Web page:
Inequality is decried at campaign rallies and in the global commentariat, but little is being done at any policy level. Mr Piketty’s proposed global tax on individual net worth (targeting the super-rich) lacks an obvious coordinating body. Worse, it would trigger crippling panic from the right about imaginary one-world-order-style socialism.
In the absence of such a broad initiative, most national-level policies are either ham-handed or intentionally ineffective. Even genuinely concerned governments plod forward as though bewildered by the challenge, tinkering at the margins with transfer payments and social programmes while failing to address structural causes.
Examples of policy ineptitude are numerous. In thrall to oft-discredited claims about “trickle-down economics”, governments in the US and India have passed sweeping tax reforms that substantially favour corporations.
In China, expectations of urban-led economic growth are supporting programmes to move 100 million rural residents into urban environments, including third-tier cities that lack the advanced education and health services. This policy comes on top of neighbourhood redevelopment programmes that are displacing low-income residents, particularly in Beijing.
In India, employment in agriculture is declining without a commensurate rise in urban manufacturing employment. Despite promises from the Modi government of about 10 million new jobs per year, only about 230,000 new jobs materialised in 2016. The twin reforms of demonetisation and a goods and services tax may have also stunted job growth by crippling the construction and informal sectors, where a majority of migrant workers find jobs.
Failure to improve basic services is one of the most glaring gaps in inequality policy. China’s economic rise has generated tax revenues to invest in schooling, but education gaps persist in rural areas. Private sector and philanthropic intervention, while helpful, are no substitute for equal access.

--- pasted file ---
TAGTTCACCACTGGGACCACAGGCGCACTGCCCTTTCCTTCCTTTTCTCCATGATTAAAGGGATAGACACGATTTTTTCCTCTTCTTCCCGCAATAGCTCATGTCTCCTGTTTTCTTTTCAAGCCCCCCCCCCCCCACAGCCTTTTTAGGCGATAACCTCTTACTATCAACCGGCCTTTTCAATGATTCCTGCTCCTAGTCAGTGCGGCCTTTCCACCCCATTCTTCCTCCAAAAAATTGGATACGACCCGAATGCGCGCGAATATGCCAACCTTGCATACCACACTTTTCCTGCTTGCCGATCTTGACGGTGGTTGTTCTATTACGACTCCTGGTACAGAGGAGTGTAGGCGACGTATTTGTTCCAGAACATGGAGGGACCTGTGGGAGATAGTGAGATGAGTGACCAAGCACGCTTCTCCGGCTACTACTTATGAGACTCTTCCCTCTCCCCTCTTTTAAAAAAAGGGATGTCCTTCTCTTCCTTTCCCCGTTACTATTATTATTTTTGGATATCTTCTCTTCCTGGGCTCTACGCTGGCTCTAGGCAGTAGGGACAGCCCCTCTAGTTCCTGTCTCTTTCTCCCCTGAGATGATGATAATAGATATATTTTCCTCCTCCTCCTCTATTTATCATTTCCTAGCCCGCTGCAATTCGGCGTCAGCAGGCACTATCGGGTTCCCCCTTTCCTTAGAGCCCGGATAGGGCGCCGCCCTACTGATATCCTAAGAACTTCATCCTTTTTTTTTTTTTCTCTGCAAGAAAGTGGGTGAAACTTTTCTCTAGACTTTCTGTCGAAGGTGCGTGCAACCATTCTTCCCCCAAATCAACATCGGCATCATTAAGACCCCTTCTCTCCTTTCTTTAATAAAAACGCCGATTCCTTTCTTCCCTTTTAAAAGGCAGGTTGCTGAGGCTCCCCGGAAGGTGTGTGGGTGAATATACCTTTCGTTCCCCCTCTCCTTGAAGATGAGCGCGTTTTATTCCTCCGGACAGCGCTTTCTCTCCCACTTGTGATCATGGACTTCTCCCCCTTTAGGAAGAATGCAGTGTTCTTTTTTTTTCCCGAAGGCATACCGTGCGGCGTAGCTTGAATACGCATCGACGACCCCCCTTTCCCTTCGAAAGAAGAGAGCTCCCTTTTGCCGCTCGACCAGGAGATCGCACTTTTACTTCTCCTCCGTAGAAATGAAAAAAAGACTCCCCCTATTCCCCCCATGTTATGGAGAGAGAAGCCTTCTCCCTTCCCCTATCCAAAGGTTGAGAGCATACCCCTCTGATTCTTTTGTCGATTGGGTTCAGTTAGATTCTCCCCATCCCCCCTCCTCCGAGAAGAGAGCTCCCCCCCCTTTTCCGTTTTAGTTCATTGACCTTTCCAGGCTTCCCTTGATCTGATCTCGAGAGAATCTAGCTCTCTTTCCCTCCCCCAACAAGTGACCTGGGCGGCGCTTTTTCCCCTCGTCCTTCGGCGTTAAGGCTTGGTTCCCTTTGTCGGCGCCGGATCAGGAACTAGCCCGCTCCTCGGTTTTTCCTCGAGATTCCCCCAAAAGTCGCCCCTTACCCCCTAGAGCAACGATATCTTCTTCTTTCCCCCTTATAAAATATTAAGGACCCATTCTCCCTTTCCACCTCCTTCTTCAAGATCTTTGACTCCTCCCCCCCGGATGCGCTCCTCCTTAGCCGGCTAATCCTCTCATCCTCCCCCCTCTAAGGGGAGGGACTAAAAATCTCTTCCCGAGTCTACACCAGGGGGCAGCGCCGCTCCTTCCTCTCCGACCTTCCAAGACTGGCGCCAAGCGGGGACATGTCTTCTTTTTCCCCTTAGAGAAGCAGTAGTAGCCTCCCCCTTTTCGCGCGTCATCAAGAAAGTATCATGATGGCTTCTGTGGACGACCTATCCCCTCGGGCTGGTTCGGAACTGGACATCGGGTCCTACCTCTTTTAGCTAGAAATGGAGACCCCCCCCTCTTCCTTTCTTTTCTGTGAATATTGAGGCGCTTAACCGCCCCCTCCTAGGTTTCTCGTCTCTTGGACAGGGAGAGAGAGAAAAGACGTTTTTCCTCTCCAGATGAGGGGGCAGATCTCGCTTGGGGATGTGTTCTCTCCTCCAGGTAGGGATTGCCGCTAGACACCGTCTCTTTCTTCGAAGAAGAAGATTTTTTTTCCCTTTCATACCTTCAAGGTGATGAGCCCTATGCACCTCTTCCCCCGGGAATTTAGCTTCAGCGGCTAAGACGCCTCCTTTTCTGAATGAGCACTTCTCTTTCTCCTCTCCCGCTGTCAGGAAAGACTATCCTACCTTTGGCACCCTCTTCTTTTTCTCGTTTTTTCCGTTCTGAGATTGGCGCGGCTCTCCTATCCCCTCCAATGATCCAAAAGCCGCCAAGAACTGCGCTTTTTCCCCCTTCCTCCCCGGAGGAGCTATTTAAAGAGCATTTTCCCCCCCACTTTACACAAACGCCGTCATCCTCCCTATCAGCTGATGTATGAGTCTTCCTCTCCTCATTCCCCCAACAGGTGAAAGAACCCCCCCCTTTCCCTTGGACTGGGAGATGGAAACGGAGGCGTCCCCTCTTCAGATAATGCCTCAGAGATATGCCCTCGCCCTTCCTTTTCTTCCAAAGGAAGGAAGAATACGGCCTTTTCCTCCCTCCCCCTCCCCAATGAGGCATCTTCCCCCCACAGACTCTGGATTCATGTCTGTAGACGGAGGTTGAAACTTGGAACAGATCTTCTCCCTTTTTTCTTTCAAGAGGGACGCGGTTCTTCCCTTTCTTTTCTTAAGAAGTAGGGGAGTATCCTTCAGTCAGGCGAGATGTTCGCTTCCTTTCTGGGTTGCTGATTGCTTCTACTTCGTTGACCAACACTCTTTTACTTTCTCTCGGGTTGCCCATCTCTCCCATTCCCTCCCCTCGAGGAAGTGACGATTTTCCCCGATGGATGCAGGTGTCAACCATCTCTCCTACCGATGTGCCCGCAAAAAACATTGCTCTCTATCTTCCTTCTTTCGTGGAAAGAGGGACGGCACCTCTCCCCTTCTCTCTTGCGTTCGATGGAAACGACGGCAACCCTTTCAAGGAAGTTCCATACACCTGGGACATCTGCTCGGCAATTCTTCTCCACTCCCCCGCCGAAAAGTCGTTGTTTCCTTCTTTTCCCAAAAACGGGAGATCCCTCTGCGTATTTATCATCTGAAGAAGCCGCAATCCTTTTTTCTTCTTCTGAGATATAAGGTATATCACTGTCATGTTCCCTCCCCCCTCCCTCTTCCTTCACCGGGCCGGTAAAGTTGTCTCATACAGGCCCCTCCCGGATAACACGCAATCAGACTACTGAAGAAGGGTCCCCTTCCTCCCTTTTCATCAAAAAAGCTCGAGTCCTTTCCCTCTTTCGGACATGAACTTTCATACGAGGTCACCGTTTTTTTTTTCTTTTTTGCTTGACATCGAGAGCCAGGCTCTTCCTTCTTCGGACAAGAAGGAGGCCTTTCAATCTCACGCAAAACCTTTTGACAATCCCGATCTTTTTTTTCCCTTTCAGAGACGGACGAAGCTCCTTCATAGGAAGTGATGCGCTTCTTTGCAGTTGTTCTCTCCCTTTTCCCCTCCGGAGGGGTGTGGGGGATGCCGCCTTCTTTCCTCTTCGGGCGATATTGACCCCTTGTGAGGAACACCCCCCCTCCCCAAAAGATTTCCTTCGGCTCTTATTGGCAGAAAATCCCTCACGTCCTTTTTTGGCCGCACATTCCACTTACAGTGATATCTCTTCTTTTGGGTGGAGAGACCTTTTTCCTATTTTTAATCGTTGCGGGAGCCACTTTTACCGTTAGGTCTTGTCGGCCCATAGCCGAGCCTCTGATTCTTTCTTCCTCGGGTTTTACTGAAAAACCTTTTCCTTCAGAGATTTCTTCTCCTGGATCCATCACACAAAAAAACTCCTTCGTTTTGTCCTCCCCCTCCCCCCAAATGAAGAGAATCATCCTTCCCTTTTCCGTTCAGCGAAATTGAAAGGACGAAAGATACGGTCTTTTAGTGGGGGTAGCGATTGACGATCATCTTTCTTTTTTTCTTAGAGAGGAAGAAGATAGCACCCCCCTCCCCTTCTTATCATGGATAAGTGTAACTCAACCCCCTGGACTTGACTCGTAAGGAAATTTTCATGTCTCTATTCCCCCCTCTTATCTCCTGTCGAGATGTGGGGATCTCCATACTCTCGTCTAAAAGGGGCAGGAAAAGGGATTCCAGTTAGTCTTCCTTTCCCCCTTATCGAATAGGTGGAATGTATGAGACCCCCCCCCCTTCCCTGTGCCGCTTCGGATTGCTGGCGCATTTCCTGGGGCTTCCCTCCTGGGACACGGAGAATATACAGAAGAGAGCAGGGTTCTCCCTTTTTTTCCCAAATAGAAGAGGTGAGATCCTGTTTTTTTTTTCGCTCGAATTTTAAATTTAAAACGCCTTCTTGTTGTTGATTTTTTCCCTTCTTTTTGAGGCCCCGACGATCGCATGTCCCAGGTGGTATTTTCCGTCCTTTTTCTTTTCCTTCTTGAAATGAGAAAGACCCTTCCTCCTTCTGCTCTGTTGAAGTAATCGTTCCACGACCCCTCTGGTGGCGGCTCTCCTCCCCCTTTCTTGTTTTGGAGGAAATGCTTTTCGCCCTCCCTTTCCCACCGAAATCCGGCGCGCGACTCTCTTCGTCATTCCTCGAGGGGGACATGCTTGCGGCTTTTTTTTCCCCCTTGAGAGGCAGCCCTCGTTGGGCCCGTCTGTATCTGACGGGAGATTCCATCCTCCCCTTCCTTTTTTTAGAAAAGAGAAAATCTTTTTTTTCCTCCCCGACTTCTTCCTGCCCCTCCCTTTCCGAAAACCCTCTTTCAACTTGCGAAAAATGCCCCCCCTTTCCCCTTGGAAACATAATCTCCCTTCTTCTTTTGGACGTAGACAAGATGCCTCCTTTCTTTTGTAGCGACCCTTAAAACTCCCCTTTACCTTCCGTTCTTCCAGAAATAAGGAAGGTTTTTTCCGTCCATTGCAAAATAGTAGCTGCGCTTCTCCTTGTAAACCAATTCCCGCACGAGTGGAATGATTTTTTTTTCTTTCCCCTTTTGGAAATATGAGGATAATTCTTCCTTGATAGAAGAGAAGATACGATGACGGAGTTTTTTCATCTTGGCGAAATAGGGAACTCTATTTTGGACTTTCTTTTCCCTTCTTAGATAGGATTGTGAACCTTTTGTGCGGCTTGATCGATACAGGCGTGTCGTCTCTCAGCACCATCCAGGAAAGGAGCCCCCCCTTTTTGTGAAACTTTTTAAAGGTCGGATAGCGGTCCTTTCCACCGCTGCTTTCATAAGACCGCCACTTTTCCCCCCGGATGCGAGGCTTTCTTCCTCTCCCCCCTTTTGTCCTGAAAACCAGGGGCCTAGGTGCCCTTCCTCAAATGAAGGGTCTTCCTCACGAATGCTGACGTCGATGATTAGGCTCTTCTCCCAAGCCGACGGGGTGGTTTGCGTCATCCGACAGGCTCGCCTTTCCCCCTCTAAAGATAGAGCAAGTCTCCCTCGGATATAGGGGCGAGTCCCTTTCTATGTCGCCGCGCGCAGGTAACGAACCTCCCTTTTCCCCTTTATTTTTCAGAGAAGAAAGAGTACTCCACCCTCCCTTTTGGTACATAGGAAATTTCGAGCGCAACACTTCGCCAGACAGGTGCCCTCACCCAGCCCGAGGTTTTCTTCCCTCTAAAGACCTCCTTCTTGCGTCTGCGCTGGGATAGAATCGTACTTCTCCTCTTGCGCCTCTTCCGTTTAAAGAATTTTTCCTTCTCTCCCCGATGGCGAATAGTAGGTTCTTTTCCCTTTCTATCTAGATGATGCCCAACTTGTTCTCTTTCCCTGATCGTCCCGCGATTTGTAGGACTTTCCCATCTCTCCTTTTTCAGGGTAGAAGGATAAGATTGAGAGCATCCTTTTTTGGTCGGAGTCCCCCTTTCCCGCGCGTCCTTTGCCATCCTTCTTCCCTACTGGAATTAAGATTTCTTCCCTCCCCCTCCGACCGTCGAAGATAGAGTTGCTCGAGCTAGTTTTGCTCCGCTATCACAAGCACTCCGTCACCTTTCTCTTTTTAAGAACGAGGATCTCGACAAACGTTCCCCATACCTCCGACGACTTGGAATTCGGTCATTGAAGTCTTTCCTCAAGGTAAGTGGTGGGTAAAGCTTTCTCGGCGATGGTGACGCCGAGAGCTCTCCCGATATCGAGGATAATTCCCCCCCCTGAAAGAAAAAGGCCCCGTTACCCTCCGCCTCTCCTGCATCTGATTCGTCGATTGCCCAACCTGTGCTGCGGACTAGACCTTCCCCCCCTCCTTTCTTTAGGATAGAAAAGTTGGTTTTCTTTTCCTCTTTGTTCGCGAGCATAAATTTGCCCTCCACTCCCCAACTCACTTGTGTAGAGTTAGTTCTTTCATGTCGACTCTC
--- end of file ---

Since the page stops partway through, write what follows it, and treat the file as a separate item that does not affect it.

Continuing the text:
In the US, health policy is cynically used as currency for political negotiations, a matter of concern given the country’s widening mortality gap. The richest 1 per cent of American men live an average of 14.6 years longer than the poorest 1 per cent.
In India, the 2017 Economic Survey revealed that the government spends only 1 per cent of GDP on health services, compared to the world average of 6 per cent. Governments are swinging, but missing, at efforts to improve and broaden access to services, thus worsening the personal trials of the less fortunate.
Inequality is not ignored for a lack of evidence – the challenge is made clear in research reports like the WIR and in daily press headlines. For example, inequality in China got global attention in a recent story about the “ice boy”, an eight-year-old in a rural Yunnan province who walked almost 5km through freezing cold weather to reach school. Perhaps the personalisation of inequality would more effectively influence public sentiment and policy pressure.
Currently, political will is inexcusably weak, and mere statistics are failing to prod governments beyond election-year soundbites and platitudes. Both the economics and the ethics of inequality demand transformational thinking, but the voice of the poor continues to be drowned out by a global minority enjoying elite status – and based on voting patterns, even by the many who aspire to such status.
Asit K Biswas is distinguished visiting professor at Lee Kuan Yew School of Public Policy, National University of Singapore. Kris Hartley is a lecturer in Public Policy at University of Melbourne and a non-resident fellow at Chicago Council on Global Affairs.
This article was first published by THE BUSINESS TIMES, June 6, 2018.